With this in mind, can we understand the moniker of God given to the Word, as an indication that he never had a beginning? As an example, we read of Jesus as God in Hebrews, along side God: “In your relationships with one another, have the same mindset as Christ Jesus: Who, being in very nature a God, did not consider equality with God something to be used to his own advantage; rather, he made himself nothing by taking the very nature of a servant, being made in human likeness. And being found in appearance as a man, he humbled himself by becoming obedient to death—even death on a cross!” (Heb 2:5-8) Again, here we have Jesus spoken of as a God, in singular identity, separate from the second, who is called God.

    Many would argue that Jesus is the very same individual, or a personage of the tetragrammaton YHWH, in the Old Testament. Foremost within their argument is simply the fact that he is spoken of with the ruling term of God; however, it must be reiterated, one cannot combine two individually spoken entities into a singular being, simply on the basis they are both spoken of as ruling. The term Theos is not an identifier unto the Creator alone.

    Is Jesus to be worshiped? Should our prayers be directed unto him? Jesus himself never indicated this; In fact, he quite clearly stated that all prayers should be directed to the Father: “This, then, is how you should pray: “ ‘Our Father in heaven, hallowed be your name.” (Mth 6:9) The Father’s name in Hebrew is represented by the tetragram YHWH, or JHVH. In English the most common translations are Yahweh, or more commonly in use, Jehovah. Simply Father is appropriate as well, for even Jesus himself indicated that no one should even call him Father: “And do not call anyone on earth ‘father,’ for you have one Father, and he is in heaven.” (Mth 23:9) Some may argue that we don’t have an accurate understanding of how the name of God was pronounced among the ancient Hebrews, so we shouldn’t use it. In reality, it is not the pronunciation that important, but that of the intent of the prayerful. Even my own personal name is pronounced differently among my many friends from all around the world.

    While it is through the Lord Christ Jesus our prayers are directed to the Father, it is Jehovah we should be addressing. “So with you: Now is your time of grief, but I will see you again and you will rejoice, and no one will take away your joy. In that day you will no longer ask me anything. Very truly I tell you, my Father will give you whatever you ask in my name.” (Jhn 16:22,23) Being the pathway unto the Father himself, it is in the name of Jesus we offer our prayers directed to the Father.

    Who are we told the Father is in relation to the son? Why, God is the God of God. This is explained quite well, all throughout Scripture: “You love righteousness and hate wickedness; therefore God, your God, has set you above your companions by anointing you with the oil of joy.” (Psm 45:7) Christ Jesus has a God! Though Jesus is ruler, he has a ruler. This text in Psalms clearly indicates a rank higher for the God of the first God. This indicates a superiority of one God over the other, where the Word is spoken of as worshiping his God, Jehovah. We know this, because Jesus used the name of his Father when teaching: “I made known to them your name, and I will continue to make it known, that the love with which you have loved me may be in them, and I in them.” (Jhn 17:26) (ESV)"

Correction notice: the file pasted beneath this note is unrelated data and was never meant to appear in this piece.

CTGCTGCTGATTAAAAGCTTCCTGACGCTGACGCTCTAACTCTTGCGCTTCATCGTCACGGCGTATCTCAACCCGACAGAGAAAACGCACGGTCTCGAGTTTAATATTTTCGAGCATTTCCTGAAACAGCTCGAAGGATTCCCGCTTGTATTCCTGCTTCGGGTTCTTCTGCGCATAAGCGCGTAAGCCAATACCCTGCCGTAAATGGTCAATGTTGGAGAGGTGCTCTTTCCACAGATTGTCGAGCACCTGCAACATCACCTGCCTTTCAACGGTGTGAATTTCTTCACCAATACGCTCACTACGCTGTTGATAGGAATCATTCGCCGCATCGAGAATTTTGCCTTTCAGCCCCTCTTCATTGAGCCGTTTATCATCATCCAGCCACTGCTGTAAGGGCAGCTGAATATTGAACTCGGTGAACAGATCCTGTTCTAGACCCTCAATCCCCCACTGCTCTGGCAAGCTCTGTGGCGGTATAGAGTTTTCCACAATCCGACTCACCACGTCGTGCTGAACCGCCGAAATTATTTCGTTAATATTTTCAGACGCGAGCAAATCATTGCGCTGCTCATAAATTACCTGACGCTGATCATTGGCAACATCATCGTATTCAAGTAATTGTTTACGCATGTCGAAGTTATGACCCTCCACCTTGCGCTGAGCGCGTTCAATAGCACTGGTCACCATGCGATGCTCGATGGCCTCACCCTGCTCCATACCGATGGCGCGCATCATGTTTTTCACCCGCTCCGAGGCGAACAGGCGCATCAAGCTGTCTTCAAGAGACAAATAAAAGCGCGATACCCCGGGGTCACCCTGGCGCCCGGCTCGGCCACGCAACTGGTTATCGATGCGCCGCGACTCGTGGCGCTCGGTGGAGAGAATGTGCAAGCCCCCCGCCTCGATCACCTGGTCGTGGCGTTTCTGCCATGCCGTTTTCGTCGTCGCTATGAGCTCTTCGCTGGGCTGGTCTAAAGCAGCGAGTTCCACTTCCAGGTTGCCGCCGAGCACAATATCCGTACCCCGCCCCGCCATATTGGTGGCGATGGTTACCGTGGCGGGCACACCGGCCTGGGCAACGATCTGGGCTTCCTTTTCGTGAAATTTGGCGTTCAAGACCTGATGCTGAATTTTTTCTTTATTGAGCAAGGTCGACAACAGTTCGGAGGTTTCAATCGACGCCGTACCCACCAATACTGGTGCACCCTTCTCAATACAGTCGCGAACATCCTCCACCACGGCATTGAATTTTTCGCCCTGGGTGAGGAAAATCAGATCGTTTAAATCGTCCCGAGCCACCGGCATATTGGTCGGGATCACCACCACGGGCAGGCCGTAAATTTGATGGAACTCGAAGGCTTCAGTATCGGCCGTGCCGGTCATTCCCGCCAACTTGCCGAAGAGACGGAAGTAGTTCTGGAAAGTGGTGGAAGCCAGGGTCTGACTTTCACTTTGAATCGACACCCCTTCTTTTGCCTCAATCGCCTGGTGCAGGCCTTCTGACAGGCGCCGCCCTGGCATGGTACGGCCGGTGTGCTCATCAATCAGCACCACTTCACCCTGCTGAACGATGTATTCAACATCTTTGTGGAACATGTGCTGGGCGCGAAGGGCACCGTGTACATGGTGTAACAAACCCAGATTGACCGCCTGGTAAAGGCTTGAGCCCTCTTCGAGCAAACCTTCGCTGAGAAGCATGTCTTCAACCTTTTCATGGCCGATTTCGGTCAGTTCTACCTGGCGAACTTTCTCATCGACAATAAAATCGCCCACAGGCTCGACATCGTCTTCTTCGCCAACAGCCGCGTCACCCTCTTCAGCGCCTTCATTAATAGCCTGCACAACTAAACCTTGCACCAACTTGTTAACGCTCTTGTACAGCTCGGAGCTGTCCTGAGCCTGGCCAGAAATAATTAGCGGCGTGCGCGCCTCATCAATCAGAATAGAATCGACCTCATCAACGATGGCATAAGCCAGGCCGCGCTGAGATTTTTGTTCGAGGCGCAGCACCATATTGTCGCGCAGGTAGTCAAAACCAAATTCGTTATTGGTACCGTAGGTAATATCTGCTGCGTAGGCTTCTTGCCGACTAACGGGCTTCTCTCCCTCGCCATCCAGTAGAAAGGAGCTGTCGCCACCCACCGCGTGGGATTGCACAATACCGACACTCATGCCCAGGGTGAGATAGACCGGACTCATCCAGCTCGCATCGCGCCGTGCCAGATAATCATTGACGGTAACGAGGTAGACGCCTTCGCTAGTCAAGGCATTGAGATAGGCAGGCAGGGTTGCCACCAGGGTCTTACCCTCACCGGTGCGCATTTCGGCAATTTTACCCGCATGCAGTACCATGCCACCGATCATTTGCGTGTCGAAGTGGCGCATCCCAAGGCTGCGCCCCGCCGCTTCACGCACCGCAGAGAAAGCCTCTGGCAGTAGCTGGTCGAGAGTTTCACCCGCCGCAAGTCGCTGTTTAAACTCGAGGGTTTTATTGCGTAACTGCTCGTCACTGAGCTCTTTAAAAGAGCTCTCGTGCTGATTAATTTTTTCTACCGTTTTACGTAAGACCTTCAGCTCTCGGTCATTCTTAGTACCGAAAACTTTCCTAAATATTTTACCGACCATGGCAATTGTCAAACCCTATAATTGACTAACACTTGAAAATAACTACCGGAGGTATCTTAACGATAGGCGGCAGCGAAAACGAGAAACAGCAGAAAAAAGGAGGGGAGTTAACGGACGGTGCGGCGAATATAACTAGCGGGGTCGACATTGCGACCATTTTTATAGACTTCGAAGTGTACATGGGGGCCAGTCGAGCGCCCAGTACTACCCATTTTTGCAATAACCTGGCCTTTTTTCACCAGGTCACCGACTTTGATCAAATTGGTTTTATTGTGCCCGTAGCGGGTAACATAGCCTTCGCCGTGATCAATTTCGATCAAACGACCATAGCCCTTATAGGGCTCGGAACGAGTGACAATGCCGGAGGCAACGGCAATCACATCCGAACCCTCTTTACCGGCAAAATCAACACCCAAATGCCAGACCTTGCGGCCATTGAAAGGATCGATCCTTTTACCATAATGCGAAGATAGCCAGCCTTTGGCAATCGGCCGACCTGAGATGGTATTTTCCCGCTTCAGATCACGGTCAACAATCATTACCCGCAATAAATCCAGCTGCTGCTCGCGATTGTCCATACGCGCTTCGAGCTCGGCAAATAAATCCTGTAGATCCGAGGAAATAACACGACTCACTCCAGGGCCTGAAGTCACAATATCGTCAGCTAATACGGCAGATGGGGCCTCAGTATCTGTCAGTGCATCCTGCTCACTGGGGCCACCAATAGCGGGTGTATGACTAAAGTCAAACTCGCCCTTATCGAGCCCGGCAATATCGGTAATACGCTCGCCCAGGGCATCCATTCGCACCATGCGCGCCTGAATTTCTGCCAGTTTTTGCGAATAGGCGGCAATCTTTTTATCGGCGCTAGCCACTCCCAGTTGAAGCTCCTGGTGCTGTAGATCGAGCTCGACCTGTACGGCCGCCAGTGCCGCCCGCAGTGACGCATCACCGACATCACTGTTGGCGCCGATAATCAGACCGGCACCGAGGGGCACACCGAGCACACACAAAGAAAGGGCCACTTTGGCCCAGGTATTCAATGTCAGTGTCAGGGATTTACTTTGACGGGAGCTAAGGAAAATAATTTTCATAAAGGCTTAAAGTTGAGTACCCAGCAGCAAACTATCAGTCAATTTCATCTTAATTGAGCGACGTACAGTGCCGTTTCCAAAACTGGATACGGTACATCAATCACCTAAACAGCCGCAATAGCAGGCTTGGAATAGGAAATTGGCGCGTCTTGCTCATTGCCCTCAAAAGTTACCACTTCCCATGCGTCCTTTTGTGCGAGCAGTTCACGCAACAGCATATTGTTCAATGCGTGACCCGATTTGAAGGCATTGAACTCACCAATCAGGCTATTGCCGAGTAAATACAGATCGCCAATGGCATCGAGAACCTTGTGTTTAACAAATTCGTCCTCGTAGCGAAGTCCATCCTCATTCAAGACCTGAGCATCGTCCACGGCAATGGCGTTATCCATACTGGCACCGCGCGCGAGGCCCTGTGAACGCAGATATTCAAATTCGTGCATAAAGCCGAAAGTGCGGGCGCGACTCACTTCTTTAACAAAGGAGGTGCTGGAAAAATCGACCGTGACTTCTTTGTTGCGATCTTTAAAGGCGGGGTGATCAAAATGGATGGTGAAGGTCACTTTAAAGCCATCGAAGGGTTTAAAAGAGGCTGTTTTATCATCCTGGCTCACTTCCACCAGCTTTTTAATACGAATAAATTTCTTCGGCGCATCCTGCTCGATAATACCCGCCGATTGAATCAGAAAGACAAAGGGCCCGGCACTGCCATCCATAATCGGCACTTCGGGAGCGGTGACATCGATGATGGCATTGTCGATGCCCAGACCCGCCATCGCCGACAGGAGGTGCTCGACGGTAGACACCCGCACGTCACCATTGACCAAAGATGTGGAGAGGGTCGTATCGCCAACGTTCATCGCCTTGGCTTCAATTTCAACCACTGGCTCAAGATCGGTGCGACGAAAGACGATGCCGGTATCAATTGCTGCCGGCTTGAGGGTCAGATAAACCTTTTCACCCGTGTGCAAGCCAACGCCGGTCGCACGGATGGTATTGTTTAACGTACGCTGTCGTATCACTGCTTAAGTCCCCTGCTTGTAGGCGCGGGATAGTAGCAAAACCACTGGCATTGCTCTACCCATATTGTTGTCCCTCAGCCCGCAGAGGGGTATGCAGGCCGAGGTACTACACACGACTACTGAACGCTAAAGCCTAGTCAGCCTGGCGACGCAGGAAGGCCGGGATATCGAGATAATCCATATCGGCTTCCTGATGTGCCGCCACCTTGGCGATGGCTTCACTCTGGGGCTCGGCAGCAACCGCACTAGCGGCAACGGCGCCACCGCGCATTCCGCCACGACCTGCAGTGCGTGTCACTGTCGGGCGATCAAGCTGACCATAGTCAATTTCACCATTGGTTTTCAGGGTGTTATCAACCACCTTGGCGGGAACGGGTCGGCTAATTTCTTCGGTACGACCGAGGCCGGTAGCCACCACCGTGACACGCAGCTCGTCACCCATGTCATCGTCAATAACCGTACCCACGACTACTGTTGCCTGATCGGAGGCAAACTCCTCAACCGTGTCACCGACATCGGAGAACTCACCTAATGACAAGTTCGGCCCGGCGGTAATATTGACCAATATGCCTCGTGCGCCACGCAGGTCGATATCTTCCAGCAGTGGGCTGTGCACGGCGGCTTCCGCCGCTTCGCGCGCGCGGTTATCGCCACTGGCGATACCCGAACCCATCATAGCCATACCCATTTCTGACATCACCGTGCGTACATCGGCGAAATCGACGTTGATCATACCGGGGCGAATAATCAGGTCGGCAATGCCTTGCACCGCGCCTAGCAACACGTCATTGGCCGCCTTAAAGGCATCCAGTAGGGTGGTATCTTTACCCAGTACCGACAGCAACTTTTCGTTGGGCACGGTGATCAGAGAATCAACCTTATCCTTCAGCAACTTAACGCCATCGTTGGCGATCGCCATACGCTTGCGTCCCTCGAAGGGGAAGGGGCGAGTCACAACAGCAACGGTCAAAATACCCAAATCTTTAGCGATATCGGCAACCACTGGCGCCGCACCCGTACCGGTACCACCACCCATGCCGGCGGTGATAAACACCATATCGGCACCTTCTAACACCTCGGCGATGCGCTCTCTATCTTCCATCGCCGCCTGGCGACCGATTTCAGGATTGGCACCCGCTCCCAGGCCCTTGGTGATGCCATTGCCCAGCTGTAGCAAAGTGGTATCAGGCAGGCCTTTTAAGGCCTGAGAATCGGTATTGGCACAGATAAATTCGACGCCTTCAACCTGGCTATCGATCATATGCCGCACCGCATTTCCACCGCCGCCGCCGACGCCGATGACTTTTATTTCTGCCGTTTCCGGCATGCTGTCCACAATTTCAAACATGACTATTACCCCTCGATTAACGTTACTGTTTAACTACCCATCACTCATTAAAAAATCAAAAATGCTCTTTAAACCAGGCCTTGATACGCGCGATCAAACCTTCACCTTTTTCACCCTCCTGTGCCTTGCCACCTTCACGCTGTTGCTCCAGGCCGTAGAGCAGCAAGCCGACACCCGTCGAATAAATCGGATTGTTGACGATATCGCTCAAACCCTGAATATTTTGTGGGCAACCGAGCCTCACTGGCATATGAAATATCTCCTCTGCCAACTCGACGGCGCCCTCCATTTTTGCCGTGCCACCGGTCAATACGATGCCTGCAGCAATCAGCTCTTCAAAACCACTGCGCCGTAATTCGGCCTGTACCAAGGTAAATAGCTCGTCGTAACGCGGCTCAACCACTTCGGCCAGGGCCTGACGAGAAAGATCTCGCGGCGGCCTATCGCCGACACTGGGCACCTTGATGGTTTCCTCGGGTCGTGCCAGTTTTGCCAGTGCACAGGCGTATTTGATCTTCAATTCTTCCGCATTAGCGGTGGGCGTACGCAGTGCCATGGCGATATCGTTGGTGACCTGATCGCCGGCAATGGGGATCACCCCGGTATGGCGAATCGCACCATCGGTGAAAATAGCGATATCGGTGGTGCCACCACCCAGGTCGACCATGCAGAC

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    Tsaphah

    Tsaphah Experienced Member

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    It may be of some help for you to consider what “In the beginning” covers, in Genesis 1:1. There are two subjects mentioned which are nouns (products). The first is the creation/making, of the “heavens” and the “earth”.

    Which “heavens” (plural) is being considered here? The Hebrew word used is shamayim, which covers
    1. Heaven, heavens, sky
    a, Visible heavens, sky ( from the surface of the earth to the visible planets and stars )
    b. the abode of God

    In Gen 1:1 the abode of God in not part of the subjects. Why is that? Because “heavens” here is associated with “earth”.
    The “earth” ( ‘erets ) is about to be the main subject, viewed from heaven/outer space. The following verses deal with the “earth/‘erets”. The heavens mentioned in the following verses deal with the space around the earth. The sun ( light ), the moon ( Gen 1:14 )

    So, the “beginning” in verse Gen 1:1 deals with the created “things” that are near, or on, the earth. It has nothing to do with “all things made”. John 1:1 deals with a different subject. It is about “the Word”. What does it say? “In the beginning was the Word, and the Word was with God, and the Word was God. He was in the beginning with God.” ( John 1:1-2 NKJV )